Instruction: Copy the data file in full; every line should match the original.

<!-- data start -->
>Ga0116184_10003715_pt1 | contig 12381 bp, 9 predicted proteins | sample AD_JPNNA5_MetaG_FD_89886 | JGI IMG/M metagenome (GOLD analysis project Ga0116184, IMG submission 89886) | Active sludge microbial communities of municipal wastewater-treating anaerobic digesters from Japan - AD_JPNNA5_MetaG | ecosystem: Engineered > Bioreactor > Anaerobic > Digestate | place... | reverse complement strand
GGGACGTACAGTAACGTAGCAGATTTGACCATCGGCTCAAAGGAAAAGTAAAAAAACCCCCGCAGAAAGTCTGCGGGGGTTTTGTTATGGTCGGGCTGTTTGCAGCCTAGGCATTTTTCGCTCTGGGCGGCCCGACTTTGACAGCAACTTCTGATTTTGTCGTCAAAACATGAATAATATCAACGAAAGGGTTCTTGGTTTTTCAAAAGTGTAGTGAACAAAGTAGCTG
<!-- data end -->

>Ga0116184_10003715_pt1 | contig 12381 bp, 9 predicted proteins | sample AD_JPNNA5_MetaG_FD_89886 | JGI IMG/M metagenome (GOLD analysis project Ga0116184, IMG submission 89886) | Active sludge microbial communities of municipal wastewater-treating anaerobic digesters from Japan - AD_JPNNA5_MetaG | ecosystem: Engineered > Bioreactor > Anaerobic > Digestate | place... | reverse complement strand
GGGACGTACAGTAACGTAGCAGATTTGACCATCGGCTCAAAGGAAAAGTAAAAAAACCCCCGCAGAAAGTCTGCGGGGGTTTTGTTATGGTCGGGCTGTTTGCAGCCTAGGCATTTTTCGCTCTGGGCGGCCCGACTTTGACAGCAACTTCTGATTTTGTCGTCAAAACATGAATAATATCAACGAAAGGGTTCTTGGTTTTTCAAAAGTGTAGTGAACAAAGTAGCTG